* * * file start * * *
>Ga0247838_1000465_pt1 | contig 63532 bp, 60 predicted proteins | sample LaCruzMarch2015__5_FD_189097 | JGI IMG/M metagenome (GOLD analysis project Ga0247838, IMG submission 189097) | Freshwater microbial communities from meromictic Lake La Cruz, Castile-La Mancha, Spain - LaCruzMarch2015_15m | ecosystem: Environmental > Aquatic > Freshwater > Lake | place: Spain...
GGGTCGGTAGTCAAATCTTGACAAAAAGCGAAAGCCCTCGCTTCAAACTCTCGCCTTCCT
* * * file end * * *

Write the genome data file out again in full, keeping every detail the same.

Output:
>Ga0247838_1000465_pt1 | contig 63532 bp, 60 predicted proteins | sample LaCruzMarch2015__5_FD_189097 | JGI IMG/M metagenome (GOLD analysis project Ga0247838, IMG submission 189097) | Freshwater microbial communities from meromictic Lake La Cruz, Castile-La Mancha, Spain - LaCruzMarch2015_15m | ecosystem: Environmental > Aquatic > Freshwater > Lake | place: Spain...
GGGTCGGTAGTCAAATCTTGACAAAAAGCGAAAGCCCTCGCTTCAAACTCTCGCCTTCCT